To Take Up His Cross

Filed in ReligionTags: Christianity, Devotions, One Year Bible

Yesterday's OYB reading led me to ask the question:

A thought occurs to me: what, exactly, does Jesus mean here by “cross”? What is it that we must take up in order to follow Him? I understand the denial of self, but what of the cross? The cross is a burden, a punishment, a symbol of sin; but do these things represent what Jesus calls us to “take up” in order to follow Him? Aren’t these the very things we give up to Him - the things He took upon Himself for us? So, if not these things, then what?

Commenter John responded:

16:24 Now the Lord Jesus plainly states what is involved in being His disciple: denial of self, cross-bearing, and following Him. To deny self is not the same as self-denial; it means to yield to His control so completely that self has no rights whatever. To take up the cross means the willingness to endure shame, suffering, and perhaps martyrdom for His sake; to die to sin, self, and the world. To follow Him means to live as He lived with all that involves of humility, poverty, compassion, love, grace, and every other godly virtue.

MacDonald, W., & Farstad, A. 1997, c1995. Believer's Bible Commentary : Old and New Testaments . Thomas Nelson: Nashville

(Emphasis added)

Interesting thought; this commentary seems to say that for one to "take up his cross" really means to take up the Cross of Christ. That is, we take on the same suffering Christ endured and die to the very things for which Christ died. What an interesting paradigm: Christ died for our sins, so likewise we die to our sins. Christ suffered for our sins so that we might live; likewise we suffer for the cause of Christ, that Christ may be glorified in our lives. Christ endured the pain, suffering, and punishment for our sins; we allow our own sinful nature to be changed into His likeness, and our iniquities to be eradicated and replaced with His Spirit. He chose to endure all in order to fulfill and perfect our faith; we choose to throw off every sin and hindrance that sets itself against us and we choose to have faith in the one who conquored that sin and shame.

You know, we really do get the good end of this deal!

OYB: January 26

Filed in ReligionTags: Christianity, Devotions, One Year Bible

Today´s reading:
OT: Exodus 2:11-25, Exodus 3
NT: Matthew 17:10-27
Ps: Psalm 22:1-18
Pr: Proverbs 5:7-14

Today´s notable verse:

God said to Moses, "I AM who I AM. This is what you are to say to the Israelites: 'I AM has sent me to you.'"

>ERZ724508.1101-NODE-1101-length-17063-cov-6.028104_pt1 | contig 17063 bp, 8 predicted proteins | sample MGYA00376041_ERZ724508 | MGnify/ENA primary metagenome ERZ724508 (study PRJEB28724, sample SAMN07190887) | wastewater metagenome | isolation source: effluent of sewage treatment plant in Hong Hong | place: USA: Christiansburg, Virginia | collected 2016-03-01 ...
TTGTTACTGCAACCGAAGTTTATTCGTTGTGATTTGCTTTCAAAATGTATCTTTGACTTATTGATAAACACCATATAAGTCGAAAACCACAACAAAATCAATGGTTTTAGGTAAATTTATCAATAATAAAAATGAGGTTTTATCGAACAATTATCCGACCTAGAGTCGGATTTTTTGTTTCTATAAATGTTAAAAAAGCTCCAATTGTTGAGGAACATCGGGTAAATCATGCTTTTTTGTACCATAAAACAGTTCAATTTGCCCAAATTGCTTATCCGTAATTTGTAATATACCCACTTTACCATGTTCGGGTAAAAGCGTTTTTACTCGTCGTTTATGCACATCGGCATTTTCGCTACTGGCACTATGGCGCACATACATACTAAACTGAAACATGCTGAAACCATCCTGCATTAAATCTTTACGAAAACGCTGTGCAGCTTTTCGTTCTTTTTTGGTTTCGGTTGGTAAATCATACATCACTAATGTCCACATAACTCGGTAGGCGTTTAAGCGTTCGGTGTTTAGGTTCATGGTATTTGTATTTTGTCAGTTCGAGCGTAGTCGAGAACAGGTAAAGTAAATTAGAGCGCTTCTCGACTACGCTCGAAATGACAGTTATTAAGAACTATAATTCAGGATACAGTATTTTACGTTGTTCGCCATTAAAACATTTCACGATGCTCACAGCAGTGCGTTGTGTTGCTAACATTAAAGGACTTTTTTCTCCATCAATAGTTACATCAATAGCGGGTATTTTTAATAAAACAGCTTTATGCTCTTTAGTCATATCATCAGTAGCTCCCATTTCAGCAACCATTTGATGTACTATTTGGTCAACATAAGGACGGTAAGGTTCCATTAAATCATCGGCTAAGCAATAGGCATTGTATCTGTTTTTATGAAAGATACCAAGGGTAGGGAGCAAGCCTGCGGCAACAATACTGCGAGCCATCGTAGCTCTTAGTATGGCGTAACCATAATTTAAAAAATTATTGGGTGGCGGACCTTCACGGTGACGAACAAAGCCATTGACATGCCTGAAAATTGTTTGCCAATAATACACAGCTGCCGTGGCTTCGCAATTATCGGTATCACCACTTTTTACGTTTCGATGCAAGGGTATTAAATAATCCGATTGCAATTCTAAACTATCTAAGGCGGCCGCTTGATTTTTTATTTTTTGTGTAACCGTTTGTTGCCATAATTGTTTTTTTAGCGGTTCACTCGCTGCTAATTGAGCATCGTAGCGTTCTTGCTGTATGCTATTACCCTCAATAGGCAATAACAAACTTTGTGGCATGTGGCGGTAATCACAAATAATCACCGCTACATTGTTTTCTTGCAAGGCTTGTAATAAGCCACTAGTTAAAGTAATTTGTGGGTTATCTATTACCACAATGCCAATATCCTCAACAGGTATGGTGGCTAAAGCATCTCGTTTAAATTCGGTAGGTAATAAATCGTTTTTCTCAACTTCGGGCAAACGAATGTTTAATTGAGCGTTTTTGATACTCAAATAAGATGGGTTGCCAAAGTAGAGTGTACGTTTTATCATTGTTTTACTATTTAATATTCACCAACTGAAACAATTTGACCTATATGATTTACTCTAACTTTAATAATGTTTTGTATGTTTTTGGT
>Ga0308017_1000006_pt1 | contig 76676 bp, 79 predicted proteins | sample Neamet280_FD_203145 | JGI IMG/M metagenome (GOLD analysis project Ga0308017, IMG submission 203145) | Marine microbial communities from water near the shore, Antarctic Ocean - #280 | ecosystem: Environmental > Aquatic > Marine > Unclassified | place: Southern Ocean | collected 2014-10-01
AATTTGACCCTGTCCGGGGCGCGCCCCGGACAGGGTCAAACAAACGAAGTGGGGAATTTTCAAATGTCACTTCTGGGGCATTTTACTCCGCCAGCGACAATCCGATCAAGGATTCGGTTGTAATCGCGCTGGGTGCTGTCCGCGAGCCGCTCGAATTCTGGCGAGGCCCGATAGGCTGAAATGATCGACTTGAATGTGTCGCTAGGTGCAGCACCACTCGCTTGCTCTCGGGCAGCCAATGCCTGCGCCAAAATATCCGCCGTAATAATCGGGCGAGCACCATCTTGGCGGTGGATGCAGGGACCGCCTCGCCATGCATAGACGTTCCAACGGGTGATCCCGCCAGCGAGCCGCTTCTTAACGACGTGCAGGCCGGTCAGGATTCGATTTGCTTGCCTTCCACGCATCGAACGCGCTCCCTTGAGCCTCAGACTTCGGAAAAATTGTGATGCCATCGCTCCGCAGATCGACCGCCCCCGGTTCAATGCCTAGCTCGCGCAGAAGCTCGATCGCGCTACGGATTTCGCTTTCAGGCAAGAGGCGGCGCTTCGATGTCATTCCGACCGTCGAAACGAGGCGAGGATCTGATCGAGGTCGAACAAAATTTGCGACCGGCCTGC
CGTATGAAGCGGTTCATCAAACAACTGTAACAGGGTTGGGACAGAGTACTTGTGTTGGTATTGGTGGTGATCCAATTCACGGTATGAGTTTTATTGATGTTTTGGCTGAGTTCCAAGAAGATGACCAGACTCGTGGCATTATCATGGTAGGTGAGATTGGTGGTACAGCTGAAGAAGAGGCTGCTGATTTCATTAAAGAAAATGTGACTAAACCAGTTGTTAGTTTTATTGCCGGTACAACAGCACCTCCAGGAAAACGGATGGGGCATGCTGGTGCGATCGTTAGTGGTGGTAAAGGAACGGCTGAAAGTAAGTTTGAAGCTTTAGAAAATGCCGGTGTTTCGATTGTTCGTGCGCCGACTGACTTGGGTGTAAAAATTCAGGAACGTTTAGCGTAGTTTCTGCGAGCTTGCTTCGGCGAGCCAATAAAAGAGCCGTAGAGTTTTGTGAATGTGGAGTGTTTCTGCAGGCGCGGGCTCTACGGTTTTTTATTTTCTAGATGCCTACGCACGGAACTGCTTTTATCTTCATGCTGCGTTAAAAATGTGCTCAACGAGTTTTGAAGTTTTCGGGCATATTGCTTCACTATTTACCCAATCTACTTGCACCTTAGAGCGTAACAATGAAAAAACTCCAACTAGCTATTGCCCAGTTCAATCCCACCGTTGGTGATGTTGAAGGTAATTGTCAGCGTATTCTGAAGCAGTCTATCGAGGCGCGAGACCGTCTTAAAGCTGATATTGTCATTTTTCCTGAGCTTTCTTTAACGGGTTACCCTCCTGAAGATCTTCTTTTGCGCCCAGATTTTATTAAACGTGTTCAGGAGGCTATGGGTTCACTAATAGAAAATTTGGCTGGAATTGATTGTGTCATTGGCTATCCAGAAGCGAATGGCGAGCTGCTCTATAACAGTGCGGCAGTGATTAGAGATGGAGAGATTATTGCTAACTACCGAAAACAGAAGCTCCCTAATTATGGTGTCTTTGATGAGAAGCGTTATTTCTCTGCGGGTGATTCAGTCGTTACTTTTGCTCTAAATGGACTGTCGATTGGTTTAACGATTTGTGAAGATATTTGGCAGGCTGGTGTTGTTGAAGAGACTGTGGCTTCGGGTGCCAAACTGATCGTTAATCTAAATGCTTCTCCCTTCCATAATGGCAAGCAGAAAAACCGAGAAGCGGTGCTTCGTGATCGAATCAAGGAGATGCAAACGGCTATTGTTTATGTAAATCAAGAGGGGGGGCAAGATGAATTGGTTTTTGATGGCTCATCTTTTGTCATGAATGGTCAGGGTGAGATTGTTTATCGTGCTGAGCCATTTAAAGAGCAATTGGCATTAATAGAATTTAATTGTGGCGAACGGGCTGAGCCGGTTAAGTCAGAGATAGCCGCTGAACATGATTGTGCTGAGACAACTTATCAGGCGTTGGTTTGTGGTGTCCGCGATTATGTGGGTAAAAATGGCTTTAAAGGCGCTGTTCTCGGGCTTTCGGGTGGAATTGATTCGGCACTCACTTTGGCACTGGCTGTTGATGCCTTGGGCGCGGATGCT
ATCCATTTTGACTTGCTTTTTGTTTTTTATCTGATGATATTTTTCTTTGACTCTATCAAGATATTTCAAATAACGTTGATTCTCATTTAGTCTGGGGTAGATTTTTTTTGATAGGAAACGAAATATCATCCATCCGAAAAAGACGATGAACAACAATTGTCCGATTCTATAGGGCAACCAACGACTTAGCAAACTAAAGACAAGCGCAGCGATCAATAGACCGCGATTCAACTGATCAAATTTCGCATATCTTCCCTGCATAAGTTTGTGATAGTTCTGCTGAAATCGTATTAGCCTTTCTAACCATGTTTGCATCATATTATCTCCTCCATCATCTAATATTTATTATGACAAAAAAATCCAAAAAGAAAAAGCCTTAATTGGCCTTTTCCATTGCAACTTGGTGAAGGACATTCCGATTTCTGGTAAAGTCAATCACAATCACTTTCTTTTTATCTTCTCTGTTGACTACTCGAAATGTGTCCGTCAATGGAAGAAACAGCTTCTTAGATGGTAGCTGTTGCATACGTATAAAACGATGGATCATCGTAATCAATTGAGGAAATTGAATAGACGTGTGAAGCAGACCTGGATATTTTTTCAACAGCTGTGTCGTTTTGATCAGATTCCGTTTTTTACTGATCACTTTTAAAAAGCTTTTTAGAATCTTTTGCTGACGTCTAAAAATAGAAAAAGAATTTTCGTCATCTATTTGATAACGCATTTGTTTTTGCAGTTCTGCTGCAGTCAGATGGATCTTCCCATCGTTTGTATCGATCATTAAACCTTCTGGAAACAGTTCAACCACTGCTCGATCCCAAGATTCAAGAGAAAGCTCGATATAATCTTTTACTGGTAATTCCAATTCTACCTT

Exodus 3:14 (NIV)

"I AM" - YHWH - Yahweh: The Name of God! Reading here that God names Himself "I AM" reminds me of several instances where Jesus uses "I AM" or similar: Mark 14:61-63, John 4:25-27, John 8:57-59, John 18:5-9, Revelation 22:7-20.

The One Year Bible Blog notes:

Comments from you & Question of the Day - I realize that reading Psalm 22 and seeing some of the images I posted up can evoke a lot of emotions. I am wondering, how often do you meditate upon Jesus' passion and death? Do you do this just around Good Friday each year? Or more often? How do you meditate upon the Lord's passion and death? Are movies like "The Passion of the Christ" helpful for you to do this? Or are their other things you read or watch or do? Do you think we should or should not meditate upon Jesus' passion and death more often than once a year? Why or why not?

Wow, talk about a heavy discussion topic! I never did see The Passion in the theater, though I did finally buy it on DVD to watch it at home. What stuck out to me about the movie - and what I think is the very reason it was so impactful - was how vividly the movie depicted Jesus' demonstration of true, perfect, complete, God-like love. The longer I live, and the more experiences I have, the more I meditate on the passion and death of Christ - for it is the humility and perspective gained from such meditation that enables me to emulate that love more and more. As "die to self" becomes a more daily principle, the more I am keenly aware of Christ's death - for it is in comparison to His ultimate sacrifice that I realize that any sacrifice I could make not only pales in comparison, but also that any such sacrifice - impossible on my own - is entirely possible when I allow the power of identification of Christ's death to work through me.

Happy Birthday, Dad!

Filed in Personal

What happened January 26, 1948? The greatest dad ever was born!

Happy Birthday, Dad! Here's to years of scratch golfing!